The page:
Like ramen, traditional versions of pho broth rely on meat for richness, body, and flavor. Vegetarian adaptations are a more delicate affair, and the bright herbs, warm spices, and sweetness of the vegetables must shine in balance. Blackening the ginger and onion is a standard step, lending depth and astringency, and you shouldn’t skip it.
This recipe makes a satisfying stand-alone broth that has the power to nourish and rejuvenate. After an hour of simmering, most any vegetable will have given up all of its flavor to the liquid, and some will even turn bitter if you continue cooking them for too long. I hold off seasoning this broth with salt and sugar until just before serving. This recipe makes enough for two 4-serving batches of pho.
Preheat the broiler. Arrange the onions and ginger on a foil-lined baking sheet. Once the broiler is hot, broil the vegetables close to the heat source until charred all over, flipping them with tongs as needed. Remove the onions if they cook more quickly than the ginger, or vice versa.
Alternatively, char the onions and ginger over the open flame of a gas burner, turning them periodically, until blackened all over. This will need to be done in a few batches.
Heat the oil in a stockpot over medium-high heat. Once hot, add the leeks, carrots, daikon, garlic, lemongrass, star anise, cloves, cinnamon, and fennel seeds. Stir to coat in the oil, then cover and cook for 5 minutes, until fragrant and the colors of the vegetables are vibrant. Coarsely chop the charred ginger, then add it, along with the onions and the mushrooms, to the pot and cover with cold water; you’ll need about 4 quarts. Bring to a boil, then reduce to a gentle simmer and cook for 1 hour, at which point the broth should be strongly flavored. Add the cilantro stems and cook for another 5 minutes.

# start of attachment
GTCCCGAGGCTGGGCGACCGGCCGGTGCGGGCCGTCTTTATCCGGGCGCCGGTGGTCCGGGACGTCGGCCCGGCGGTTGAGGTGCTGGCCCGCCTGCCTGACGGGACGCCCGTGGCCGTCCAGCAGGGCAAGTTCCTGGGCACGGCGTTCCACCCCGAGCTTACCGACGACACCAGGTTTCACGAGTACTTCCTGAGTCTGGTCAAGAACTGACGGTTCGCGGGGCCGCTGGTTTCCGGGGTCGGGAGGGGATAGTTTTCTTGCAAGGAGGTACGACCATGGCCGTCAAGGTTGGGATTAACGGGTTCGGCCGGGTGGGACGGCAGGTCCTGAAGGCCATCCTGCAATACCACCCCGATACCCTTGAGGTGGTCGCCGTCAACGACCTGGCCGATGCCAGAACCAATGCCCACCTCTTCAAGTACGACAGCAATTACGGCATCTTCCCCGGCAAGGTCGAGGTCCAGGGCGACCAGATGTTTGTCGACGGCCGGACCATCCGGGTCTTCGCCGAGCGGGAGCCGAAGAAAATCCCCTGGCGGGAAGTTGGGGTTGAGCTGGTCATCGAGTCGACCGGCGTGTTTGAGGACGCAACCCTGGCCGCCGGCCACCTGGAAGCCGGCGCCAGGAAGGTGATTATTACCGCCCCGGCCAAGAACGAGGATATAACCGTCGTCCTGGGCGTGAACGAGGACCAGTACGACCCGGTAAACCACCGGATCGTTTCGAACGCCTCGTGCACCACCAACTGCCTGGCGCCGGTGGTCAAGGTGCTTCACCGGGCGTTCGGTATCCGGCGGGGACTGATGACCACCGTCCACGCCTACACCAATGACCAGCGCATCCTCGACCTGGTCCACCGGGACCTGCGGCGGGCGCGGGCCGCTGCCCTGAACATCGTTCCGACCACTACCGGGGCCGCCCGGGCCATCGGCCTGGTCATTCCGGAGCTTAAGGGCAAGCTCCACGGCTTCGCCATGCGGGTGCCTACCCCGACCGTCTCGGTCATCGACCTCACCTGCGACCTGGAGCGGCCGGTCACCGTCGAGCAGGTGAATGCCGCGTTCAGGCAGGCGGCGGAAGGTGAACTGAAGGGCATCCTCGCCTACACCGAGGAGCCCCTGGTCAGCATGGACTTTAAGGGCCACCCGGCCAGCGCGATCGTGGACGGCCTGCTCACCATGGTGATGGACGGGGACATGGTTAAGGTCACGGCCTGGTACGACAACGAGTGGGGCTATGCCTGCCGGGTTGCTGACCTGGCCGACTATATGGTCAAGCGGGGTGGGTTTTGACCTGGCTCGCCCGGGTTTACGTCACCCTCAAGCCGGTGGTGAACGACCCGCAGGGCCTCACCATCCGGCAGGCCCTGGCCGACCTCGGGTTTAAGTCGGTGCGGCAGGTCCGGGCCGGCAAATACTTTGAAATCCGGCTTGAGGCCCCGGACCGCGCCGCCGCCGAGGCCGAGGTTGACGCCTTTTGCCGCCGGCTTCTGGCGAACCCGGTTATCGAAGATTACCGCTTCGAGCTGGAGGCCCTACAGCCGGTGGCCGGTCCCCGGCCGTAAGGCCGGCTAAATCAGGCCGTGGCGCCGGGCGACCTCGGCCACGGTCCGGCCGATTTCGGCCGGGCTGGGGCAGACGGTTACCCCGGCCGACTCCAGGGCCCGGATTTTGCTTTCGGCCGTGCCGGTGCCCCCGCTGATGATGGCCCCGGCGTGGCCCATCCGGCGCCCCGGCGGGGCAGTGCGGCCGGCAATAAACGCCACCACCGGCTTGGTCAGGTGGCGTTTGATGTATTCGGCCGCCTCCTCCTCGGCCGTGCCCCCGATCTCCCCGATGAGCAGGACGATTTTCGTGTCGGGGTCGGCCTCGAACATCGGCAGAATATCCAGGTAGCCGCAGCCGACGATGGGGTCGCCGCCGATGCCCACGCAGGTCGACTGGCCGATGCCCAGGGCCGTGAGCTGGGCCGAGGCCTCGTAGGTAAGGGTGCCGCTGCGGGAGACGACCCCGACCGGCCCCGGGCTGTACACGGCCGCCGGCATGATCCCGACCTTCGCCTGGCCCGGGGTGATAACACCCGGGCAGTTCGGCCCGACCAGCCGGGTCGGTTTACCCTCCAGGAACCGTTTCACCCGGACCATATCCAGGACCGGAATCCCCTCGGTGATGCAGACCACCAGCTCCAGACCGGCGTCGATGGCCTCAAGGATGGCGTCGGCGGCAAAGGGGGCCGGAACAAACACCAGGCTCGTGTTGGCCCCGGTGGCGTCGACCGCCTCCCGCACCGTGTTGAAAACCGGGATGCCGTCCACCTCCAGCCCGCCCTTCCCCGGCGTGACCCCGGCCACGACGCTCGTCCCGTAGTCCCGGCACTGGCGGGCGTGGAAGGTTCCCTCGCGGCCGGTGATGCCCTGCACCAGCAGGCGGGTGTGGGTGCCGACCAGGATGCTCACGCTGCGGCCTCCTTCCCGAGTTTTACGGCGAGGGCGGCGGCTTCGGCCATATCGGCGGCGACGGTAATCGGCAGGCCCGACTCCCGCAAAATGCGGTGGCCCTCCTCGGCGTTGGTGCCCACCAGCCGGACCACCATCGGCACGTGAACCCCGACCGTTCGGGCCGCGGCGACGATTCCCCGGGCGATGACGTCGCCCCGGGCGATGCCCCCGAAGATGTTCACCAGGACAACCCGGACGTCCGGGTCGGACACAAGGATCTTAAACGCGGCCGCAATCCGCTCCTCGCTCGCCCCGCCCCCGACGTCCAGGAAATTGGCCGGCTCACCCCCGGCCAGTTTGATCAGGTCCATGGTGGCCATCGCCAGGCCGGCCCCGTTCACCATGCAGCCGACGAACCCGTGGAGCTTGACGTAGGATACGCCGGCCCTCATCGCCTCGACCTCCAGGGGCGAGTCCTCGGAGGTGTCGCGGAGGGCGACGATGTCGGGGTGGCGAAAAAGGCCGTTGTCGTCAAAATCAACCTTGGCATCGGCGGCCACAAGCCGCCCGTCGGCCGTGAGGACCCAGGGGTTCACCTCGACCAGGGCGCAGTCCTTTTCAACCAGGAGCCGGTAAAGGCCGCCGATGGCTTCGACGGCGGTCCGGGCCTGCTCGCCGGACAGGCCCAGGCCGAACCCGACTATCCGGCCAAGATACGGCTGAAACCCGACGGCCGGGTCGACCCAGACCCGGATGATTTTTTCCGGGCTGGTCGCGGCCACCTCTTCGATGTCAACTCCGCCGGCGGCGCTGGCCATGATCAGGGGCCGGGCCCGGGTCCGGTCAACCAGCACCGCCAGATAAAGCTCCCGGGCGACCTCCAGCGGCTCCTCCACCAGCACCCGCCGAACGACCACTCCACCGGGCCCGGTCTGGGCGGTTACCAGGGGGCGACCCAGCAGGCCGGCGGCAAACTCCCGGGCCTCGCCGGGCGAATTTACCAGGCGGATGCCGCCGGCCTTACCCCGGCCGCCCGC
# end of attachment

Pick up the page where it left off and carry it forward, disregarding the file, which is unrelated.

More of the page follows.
Strain the broth through a cheesecloth-lined sieve, in batches as necessary, gathering up the ends of the cheesecloth so as to squeeze out as much liquid as possible. Once completely cooled, pack in containers and store in the refrigerator for up to 1 day, or in the freezer for up to 2 months.